Change search
CiteExportLink to record
Permanent link

Direct link
Cite
Citation style
  • apa
  • ieee
  • modern-language-association-8th-edition
  • vancouver
  • Other style
More styles
Language
  • de-DE
  • en-GB
  • en-US
  • fi-FI
  • nn-NO
  • nn-NB
  • sv-SE
  • Other locale
More languages
Output format
  • html
  • text
  • asciidoc
  • rtf
A passive dosing method to determine fugacitycapacities and partitioning properties of leaves
Stockholm University, Faculty of Science, Department of Environmental Science and Analytical Chemistry.
Stockholm University, Faculty of Science, Department of Environmental Science and Analytical Chemistry.
Stockholm University, Faculty of Science, Department of Environmental Science and Analytical Chemistry.
Show others and affiliations
2016 (English)In: Environmental Science: Processes & Impacts, ISSN 2050-7887, E-ISSN 2050-7895, Vol. 18, p. 1325-1332Article in journal (Refereed) Published
Abstract [en]

The capacity of leaves to take up chemicals from the atmosphere and water in fl uences how contaminantsare transferred into food webs and soil. We provide a proof of concept of a passive dosing method tomeasure leaf/polydimethylsiloxane partition ratios ( K leaf/PDMS ) for intact leaves, using polychlorinatedbiphenyls (PCBs) as model chemicals. Rhododendron leaves held in contact with PCB-loaded PDMSreached between 76 and 99% of equilibrium within 4 days for PCBs 3, 4, 28, 52, 101, 118, 138 and 180.Equilibrium K leaf/PDMS extrapolated from the uptake kinetics measured over 4 days ranged from 0.075(PCB 180) to 0.371 (PCB 3). The K leaf/PDMS data can readily be converted to fugacity capacities of leaves( Z leaf ) and subsequently leaf/water or leaf/air partition ratios ( K leaf/water and K leaf/air ) using partitioning datafrom the literature. Results of our measurements are within the variability observed for plant/air partitionratios ( K plant/air ) found in the literature. Log K leaf/air from this study ranged from 5.00 (PCB 3) to 8.30(PCB 180) compared to log K plant/air of 3.31 (PCB 3) to 8.88 (PCB 180) found in the literature. The methodwe describe could provide data to characterize the variability in sorptive capacities of leaves that wouldimprove descriptions of uptake of chemicals by leaves in multimedia fate models.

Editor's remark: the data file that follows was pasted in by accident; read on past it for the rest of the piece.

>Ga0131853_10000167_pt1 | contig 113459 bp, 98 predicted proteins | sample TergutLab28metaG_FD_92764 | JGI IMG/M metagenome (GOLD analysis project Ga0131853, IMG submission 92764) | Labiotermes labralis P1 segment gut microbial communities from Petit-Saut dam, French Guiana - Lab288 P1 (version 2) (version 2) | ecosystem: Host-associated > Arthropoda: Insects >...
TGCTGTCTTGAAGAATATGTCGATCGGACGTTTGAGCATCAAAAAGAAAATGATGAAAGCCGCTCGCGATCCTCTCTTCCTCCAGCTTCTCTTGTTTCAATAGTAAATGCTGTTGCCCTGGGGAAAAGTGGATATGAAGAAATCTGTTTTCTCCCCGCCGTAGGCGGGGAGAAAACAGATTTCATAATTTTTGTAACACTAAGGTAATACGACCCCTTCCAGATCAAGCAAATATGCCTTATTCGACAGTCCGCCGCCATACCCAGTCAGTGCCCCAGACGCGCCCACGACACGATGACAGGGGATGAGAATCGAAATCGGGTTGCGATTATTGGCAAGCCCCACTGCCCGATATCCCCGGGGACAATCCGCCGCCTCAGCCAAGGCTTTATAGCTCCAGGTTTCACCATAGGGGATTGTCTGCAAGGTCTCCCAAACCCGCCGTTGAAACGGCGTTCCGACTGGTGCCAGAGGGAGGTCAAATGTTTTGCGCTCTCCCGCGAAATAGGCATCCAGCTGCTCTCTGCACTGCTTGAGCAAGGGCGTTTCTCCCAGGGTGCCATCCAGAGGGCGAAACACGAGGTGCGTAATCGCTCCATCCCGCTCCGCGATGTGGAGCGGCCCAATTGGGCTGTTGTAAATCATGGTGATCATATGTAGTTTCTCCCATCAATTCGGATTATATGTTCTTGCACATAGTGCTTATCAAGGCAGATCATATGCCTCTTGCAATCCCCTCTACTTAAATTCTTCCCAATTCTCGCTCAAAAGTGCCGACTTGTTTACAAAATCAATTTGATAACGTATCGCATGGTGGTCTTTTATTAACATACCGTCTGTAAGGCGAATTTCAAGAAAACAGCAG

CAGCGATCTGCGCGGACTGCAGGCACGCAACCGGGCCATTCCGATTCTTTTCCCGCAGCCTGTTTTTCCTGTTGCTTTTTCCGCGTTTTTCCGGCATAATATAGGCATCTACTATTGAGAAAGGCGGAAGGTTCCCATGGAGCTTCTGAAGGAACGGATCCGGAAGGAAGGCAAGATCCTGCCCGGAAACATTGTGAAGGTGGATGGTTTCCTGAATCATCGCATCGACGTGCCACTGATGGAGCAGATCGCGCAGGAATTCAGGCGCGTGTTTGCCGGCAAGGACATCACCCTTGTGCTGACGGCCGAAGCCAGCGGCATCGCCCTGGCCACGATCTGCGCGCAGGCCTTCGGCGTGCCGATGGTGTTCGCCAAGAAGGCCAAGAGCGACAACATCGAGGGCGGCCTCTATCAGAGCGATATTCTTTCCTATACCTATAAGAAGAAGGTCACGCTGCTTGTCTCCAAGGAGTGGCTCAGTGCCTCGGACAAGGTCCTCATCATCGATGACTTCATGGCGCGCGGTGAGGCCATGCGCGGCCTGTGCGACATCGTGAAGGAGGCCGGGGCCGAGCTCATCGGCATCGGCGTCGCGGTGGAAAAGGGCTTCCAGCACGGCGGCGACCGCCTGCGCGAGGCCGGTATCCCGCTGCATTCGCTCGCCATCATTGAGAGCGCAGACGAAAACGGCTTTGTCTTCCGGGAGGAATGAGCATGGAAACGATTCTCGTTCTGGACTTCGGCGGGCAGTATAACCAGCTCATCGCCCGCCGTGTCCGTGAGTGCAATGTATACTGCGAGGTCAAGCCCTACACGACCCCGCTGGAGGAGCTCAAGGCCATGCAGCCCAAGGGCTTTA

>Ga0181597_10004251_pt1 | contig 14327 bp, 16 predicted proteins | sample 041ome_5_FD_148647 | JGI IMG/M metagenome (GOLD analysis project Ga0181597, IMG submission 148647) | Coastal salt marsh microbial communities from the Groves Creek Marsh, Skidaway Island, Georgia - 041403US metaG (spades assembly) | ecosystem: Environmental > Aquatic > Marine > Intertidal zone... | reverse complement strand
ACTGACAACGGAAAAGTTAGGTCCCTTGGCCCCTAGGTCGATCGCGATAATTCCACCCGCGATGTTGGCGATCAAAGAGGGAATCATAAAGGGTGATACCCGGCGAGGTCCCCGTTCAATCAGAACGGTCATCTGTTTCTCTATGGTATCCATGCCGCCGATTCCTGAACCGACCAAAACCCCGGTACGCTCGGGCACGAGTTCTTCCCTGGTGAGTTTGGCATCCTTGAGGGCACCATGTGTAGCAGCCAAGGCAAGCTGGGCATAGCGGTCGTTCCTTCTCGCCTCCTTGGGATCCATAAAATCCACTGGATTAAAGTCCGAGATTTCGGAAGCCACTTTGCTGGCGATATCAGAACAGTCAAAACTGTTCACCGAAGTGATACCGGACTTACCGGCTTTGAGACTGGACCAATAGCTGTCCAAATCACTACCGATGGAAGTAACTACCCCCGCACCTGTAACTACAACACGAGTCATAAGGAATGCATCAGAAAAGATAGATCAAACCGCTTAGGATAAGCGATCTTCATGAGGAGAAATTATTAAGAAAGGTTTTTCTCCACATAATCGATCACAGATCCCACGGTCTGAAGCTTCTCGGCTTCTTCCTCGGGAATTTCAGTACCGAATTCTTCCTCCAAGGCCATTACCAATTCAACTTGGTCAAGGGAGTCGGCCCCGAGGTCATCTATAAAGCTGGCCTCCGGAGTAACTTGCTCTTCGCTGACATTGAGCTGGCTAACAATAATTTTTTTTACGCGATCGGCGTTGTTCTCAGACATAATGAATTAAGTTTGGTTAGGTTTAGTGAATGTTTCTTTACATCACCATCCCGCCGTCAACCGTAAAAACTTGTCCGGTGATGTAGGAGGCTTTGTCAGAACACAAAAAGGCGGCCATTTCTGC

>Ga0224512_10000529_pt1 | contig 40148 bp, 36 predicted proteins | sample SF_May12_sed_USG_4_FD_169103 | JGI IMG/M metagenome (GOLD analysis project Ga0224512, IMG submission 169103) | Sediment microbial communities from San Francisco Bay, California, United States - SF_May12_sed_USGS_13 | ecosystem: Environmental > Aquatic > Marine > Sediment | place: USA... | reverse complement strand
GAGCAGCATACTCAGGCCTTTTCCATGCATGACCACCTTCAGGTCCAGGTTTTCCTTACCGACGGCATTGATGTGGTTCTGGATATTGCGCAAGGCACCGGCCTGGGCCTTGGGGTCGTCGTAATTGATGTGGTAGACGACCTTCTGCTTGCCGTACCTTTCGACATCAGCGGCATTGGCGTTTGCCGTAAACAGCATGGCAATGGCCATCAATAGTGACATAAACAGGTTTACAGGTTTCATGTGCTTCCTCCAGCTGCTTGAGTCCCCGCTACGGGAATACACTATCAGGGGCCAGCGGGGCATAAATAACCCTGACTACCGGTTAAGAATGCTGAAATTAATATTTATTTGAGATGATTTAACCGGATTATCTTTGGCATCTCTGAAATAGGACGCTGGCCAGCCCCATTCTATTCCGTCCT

Place, publisher, year, edition, pages
2016. Vol. 18, p. 1325-1332
Keywords [en]
Hydrophobic organic chemicals, leaves, passive dosing
National Category
Environmental Sciences
Research subject
Applied Environmental Science
Identifiers
URN: urn:nbn:se:su:diva-136032DOI: 10.1039/c6em00423gISI: 000386230300008OAI: oai:DiVA.org:su-136032DiVA, id: diva2:1050502
Funder
Swedish Research Council, 2011-3890Available from: 2016-11-29 Created: 2016-11-29 Last updated: 2017-11-29Bibliographically approved
In thesis
1. Methods to measure mass transfer kinetics, partition ratios and atmospheric fluxes of organic chemicals in forest systems
Open this publication in new window or tab >>Methods to measure mass transfer kinetics, partition ratios and atmospheric fluxes of organic chemicals in forest systems
2016 (English)Doctoral thesis, comprehensive summary (Other academic)
Abstract [en]